Parents’ perspectives of the secondary effects of an early motor skill intervention for their four year-old children with Autism Spectrum Disorder
Elliott, Leanne K.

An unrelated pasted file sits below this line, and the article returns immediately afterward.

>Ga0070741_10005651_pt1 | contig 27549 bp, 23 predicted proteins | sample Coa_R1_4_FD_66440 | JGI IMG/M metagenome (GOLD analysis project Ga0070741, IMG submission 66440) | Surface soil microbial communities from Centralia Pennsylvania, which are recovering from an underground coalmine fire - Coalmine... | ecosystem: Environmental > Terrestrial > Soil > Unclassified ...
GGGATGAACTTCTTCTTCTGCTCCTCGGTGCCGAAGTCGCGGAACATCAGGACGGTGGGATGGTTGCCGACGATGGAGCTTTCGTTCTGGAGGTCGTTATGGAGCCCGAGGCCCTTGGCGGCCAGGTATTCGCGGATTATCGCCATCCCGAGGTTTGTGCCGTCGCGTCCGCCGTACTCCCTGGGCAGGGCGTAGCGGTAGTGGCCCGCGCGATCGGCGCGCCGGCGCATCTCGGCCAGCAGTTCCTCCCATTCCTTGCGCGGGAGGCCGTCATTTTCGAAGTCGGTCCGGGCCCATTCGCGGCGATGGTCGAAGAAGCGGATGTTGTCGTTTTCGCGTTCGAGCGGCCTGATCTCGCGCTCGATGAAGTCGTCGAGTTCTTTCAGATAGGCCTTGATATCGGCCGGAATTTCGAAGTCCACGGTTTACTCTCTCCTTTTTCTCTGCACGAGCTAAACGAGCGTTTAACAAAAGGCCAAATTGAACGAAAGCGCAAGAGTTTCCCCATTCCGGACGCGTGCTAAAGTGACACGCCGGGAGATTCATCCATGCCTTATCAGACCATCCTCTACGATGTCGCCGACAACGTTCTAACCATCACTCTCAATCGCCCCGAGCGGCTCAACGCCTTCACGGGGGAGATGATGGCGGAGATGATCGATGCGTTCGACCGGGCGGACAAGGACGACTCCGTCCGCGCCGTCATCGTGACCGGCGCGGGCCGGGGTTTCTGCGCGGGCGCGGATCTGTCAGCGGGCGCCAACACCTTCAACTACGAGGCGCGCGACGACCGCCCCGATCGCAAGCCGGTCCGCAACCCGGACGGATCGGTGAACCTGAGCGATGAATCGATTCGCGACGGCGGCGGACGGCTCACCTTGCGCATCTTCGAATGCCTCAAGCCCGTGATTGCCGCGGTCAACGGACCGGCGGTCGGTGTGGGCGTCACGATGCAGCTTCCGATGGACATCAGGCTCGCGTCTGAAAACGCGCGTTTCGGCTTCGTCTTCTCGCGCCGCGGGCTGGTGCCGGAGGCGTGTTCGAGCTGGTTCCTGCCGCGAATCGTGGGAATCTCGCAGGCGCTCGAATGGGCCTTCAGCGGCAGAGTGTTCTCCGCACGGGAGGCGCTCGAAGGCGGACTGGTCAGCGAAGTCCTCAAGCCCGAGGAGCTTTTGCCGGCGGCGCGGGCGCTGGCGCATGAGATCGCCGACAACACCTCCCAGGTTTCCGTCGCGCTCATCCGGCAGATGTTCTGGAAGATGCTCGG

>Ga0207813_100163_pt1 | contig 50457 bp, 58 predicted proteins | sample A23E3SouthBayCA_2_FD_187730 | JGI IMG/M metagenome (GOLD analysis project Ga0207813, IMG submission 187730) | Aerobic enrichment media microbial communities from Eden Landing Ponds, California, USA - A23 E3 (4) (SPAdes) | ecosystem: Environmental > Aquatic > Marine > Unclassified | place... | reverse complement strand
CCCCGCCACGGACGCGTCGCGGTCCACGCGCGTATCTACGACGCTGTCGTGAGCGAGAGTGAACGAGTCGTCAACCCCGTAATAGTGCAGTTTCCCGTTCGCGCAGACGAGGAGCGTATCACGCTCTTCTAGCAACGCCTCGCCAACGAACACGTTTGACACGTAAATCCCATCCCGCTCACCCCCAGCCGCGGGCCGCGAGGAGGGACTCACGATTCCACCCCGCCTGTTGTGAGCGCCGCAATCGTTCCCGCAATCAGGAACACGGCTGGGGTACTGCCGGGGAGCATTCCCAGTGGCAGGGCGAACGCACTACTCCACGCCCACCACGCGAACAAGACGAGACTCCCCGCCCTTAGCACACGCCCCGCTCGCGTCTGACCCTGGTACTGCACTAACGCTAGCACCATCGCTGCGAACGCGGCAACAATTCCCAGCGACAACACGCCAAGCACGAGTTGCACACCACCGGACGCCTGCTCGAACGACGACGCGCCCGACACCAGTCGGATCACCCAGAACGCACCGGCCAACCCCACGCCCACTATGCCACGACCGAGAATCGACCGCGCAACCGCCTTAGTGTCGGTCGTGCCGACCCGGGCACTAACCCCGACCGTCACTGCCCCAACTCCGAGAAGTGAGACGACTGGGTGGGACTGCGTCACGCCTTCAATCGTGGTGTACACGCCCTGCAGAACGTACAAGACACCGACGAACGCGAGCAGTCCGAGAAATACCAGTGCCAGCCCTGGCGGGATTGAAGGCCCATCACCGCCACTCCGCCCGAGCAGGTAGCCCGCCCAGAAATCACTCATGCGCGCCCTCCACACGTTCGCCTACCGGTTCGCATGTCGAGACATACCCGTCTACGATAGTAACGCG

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This qualitative study was grounded in interpretive phenomenology to elicit rich descriptions of parents’ (N=8) experiences with an early motor skill intervention for their four year-old children with Autism Spectrum Disorder (ASD). The results of this study suggest that motor skill interventions have several child and parent-level benefits. Key child-level benefits include improvements with: motor skills, social skills, listening skills, turn-taking skills, and transition skills. Key parent-level benefits include: observing their children succeed, learning strategies to address challenging behaviours, developing a greater appreciation for the motor domain as an important part of child development, and meeting other children with ASD as well as their parents. Parents also described how these child and parent-level benefits extended to their family unit; ultimately reducing parental stress and improving family quality of life. These findings indicate that early motor skill interventions have several meaningful secondary effects that can benefit families of children with ASD.